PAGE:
Destrangis

Destrangis

5.0 2
by Estopa
     
 

Like a punk-rock version of the Gipsy Kings, Spain's Estopa deliver flamenco passion with street attitude, fiery vocals, and the crunch of electric guitar. Brothers David and José Muñoz are already huge stars at home, and while their very Iberian sound -- and slang -- may find a harder road to fame abroad, Destrangis crackles with an energy that breaksSee more details below

Overview

Like a punk-rock version of the Gipsy Kings, Spain's Estopa deliver flamenco passion with street attitude, fiery vocals, and the crunch of electric guitar. Brothers David and José Muñoz are already huge stars at home, and while their very Iberian sound -- and slang -- may find a harder road to fame abroad, Destrangis crackles with an energy that breaks the language barrier. The direct lineage of their music is the '70s Gypsy rock of Los Chichos and Peret, but it's easy to discern the bouncing beats and surf guitars that flourish in Latin pop from Shakira to Ricky Martin. Capitalizing on the drama of flamenco palmas, machine-gun guitar strumming, and growling harmonies, Estopa give both genres a solid kick in the pants: "Vino Tinto" has the lean, propulsive swagger of your average Barcelona hardass, while "Ke Pasa!?" offers a Spanish answer to the fashionable Budweiser-inspired "Whaaaaassssssup!?" Following the surprise success of their eponymous debut, Destrangis benefits from splashier production and a more confident attack. While there are the fair share of ballads, the Muñoz brothers opt for more rumba and rock rhythms, with some special touches: "Partiendo la Pana" engages a boozy horn section and Perez Prado shouts before descending into Mexican-inspired madness. If your idea of a bar band encompasses red wine and olives, Estopa will be your new amigos.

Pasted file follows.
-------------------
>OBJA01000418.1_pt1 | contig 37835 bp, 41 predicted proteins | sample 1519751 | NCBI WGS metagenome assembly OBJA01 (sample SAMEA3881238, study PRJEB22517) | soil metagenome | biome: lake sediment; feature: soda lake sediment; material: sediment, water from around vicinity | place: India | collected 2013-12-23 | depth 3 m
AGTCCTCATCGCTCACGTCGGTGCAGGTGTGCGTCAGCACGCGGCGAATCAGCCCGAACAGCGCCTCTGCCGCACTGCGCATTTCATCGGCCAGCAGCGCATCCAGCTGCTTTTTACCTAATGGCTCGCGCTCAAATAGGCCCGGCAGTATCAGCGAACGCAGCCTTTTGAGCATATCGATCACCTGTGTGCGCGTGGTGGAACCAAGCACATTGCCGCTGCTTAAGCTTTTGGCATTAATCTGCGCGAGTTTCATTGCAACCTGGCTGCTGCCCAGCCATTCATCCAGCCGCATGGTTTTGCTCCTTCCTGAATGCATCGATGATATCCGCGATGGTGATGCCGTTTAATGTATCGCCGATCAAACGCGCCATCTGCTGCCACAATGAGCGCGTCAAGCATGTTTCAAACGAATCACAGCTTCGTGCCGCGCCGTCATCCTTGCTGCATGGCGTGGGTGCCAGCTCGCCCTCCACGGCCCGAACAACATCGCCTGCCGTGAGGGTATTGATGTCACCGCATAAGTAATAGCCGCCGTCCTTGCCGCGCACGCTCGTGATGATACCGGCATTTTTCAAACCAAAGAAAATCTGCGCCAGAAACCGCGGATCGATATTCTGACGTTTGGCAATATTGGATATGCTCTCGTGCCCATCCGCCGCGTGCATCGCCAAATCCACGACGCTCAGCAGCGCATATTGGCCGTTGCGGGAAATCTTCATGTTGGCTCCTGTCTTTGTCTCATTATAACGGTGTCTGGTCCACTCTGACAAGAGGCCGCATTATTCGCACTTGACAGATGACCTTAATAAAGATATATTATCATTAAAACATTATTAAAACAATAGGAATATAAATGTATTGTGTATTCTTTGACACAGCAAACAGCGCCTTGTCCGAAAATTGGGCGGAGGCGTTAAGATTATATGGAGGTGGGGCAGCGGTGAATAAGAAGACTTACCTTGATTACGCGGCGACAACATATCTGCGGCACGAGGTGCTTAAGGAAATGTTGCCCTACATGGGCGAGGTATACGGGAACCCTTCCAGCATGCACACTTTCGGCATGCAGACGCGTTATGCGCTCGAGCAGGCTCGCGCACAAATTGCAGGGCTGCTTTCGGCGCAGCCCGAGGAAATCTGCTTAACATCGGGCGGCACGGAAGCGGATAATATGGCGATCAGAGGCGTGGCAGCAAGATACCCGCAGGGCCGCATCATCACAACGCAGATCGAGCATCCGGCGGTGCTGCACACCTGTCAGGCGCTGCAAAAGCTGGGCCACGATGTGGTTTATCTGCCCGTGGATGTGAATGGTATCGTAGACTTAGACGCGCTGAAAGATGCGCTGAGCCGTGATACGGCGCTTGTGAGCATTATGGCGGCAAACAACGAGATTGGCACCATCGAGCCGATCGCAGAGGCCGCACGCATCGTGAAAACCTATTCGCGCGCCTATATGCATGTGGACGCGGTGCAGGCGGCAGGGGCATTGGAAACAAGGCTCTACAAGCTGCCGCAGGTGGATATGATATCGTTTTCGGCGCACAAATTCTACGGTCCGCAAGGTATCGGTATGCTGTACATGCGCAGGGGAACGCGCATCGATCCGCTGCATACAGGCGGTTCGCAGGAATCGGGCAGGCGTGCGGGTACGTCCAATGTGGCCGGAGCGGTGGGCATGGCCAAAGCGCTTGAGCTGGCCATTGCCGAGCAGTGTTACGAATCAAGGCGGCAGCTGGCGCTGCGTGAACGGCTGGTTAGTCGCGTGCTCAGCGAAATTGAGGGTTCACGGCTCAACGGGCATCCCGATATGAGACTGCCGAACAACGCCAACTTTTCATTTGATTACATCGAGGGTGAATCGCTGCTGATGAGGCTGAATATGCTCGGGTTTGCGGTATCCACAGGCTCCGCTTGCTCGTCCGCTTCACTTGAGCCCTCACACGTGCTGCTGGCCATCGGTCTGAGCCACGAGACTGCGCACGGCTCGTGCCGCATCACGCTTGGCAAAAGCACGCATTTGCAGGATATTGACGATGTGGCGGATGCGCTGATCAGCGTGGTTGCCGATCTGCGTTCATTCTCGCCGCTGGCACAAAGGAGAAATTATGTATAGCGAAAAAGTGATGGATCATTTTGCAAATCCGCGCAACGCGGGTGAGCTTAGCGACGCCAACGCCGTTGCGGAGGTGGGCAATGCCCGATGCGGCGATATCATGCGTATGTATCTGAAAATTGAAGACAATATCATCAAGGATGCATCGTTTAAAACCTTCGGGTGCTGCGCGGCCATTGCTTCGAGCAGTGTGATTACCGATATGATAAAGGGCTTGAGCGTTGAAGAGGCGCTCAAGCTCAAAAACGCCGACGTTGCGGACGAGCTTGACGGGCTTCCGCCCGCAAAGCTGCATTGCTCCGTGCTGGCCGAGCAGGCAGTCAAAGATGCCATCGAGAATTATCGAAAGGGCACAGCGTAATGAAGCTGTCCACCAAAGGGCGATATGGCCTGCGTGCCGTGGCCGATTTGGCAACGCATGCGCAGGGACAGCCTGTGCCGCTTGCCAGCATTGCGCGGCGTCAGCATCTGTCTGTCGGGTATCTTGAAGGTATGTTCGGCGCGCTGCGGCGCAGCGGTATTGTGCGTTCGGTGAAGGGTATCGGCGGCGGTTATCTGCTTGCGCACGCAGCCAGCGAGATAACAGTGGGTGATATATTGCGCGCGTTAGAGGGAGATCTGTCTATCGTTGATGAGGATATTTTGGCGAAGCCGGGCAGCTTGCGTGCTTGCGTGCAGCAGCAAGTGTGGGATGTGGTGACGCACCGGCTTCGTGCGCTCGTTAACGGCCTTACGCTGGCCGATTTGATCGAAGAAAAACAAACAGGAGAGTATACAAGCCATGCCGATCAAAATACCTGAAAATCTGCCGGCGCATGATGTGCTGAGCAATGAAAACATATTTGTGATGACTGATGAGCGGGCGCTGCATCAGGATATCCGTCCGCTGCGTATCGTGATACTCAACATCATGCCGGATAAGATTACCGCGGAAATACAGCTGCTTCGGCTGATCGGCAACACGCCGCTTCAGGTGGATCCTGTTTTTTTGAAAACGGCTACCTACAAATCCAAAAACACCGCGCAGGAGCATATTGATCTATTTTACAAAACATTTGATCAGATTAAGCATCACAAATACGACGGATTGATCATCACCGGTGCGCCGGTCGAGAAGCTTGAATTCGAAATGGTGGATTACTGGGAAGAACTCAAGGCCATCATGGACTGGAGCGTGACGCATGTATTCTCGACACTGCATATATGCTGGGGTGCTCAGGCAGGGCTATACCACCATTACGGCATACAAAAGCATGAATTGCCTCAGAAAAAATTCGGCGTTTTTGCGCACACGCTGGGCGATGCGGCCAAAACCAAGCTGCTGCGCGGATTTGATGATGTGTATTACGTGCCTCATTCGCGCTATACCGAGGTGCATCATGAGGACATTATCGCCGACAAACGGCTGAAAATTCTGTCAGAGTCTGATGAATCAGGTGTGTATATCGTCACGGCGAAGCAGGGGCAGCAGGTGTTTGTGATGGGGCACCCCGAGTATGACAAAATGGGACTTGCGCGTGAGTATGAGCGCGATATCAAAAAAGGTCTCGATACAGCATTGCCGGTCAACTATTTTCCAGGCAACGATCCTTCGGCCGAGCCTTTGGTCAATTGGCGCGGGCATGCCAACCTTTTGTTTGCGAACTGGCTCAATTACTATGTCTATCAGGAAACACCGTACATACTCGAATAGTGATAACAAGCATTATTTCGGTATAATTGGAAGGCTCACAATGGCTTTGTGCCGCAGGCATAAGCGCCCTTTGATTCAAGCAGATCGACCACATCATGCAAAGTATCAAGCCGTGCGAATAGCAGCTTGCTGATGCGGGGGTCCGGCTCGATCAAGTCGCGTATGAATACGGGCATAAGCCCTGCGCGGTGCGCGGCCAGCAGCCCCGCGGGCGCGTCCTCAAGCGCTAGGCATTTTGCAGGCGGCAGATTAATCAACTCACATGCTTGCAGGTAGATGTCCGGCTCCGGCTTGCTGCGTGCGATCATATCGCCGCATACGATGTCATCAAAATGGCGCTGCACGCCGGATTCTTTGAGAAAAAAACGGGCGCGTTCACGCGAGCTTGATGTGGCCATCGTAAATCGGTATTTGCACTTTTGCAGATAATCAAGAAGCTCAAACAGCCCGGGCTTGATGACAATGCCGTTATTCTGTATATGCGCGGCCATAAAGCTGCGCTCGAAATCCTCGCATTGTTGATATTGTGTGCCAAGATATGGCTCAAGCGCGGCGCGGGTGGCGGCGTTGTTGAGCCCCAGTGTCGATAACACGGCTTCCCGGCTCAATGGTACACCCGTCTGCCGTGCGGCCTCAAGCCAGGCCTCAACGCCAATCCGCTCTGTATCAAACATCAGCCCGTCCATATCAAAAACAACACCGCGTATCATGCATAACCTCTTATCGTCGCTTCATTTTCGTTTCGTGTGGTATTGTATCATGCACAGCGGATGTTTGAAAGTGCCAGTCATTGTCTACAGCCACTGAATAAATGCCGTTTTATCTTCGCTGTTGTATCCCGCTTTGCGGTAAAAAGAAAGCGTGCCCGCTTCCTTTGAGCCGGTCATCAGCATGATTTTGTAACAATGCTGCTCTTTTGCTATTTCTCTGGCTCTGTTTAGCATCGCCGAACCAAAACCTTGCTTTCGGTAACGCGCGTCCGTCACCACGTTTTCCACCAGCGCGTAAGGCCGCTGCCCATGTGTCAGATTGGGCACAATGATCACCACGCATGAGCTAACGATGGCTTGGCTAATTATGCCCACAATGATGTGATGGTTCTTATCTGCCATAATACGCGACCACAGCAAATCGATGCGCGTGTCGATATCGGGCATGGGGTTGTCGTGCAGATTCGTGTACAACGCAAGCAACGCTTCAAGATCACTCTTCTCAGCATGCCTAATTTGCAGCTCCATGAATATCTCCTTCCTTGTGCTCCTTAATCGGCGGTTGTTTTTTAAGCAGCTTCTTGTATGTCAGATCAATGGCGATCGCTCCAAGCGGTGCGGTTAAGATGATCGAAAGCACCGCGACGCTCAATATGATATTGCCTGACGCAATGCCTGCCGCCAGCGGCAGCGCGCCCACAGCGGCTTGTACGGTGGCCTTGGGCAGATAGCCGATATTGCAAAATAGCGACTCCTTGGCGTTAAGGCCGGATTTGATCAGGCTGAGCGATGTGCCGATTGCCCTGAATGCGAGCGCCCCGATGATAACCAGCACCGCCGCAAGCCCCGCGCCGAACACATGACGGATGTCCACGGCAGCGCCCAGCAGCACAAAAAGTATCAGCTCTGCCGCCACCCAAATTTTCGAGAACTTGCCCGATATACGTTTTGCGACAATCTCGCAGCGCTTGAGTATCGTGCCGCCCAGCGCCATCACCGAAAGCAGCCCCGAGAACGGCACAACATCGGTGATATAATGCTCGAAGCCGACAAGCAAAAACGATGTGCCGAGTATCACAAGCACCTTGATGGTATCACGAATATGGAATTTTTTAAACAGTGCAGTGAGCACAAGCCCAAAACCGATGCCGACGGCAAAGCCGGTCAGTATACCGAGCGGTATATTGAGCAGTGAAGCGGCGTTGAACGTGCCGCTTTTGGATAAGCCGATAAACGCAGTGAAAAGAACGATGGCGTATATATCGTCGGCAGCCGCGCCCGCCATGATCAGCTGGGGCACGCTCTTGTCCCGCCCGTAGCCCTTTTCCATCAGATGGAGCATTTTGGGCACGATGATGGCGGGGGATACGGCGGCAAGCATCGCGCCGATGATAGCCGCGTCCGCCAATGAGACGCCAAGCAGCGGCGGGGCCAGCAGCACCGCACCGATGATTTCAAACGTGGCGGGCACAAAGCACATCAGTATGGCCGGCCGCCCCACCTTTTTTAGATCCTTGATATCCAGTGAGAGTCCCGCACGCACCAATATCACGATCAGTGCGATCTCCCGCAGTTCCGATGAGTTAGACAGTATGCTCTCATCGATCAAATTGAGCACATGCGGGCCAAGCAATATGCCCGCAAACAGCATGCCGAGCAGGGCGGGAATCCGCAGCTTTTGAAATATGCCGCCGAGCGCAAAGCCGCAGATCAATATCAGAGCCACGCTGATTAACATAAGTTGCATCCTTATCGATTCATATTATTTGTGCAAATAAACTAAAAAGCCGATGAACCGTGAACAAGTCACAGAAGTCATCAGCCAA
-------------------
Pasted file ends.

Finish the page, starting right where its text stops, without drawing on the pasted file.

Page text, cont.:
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Editorial Reviews

All Music Guide - Jason Birchmeier
Though less successful than the Spanish duo's 1999 eponymous album debut, Estopa's second album, Destrangis (2001), was nonetheless a huge hit for the Latin rock band from Cornellà, Spain, whose style draws from rhumba as well as flamenco traditions. Highlights of the 13-track album include the singles "Partiendo la Pana" and "Vino Tinto." A retitled edition of the album, Más Destrangis (2002), adds three new songs: a pair of live recordings, "El Yonki" and "Madre," and a studio recording, "Quieto Parao."

Product Details

Release Date:
04/09/2002
Label:
Sony U.S. Latin
UPC:
0743219243324
catalogNumber:
09651

Related Subjects

Tracks

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Album Credits

Performance Credits

Estopa   Primary Artist
Francisco Amat   Electric Guitar,Keyboards,Coro,Loops,Coros
Xavi Turull   Percussion,Cajon,Pandereta
Luis Dulzaides   Percussion
Pedro Sánchez   Coro,spanish guitar,Coros
Sergio Castillo   Harmonica,Percussion,Piano,Electric Guitar,Bateria,Coros,Dirigida
Tito Dávila   Piano,Keyboards,Coro,Coros
Paco Bastante   Keyboards,Coro,Bajo Sexto,Coros
José Antonio Rodriguez Muñoz   Guitar,Coro,spanish guitar,Coros
Ludovico Vagnone   Acoustic Guitar,Electric Guitar
Alfonso Perez   Piano
José Antonio Romero   Acoustic Guitar,Electric Guitar,12-string Guitar,Mandoline
Juan Maya   Cajon,Coro,spanish guitar
Lulo Perez   Trumpet
Antonio Pallares   Trombone
Luis Miguel Baladrón   Coro,Coros
Marga Monge   Coro
Paco Hormigón   Electric Guitar,Coros
Goar Iñurrieta   Electric Guitar

Technical Credits

Francisco Amat   Programming,Engineer
Miguel DeLa Vega   Engineer
Ian Cooper   Mastering
Sergio Castillo   Programming
Maximo Raso   Graphic Design,Graphic Conception,Image Transmission
Héctor Sagrario   Engineer
David Salvador   Illustrations
Dani Altarriba   Engineer

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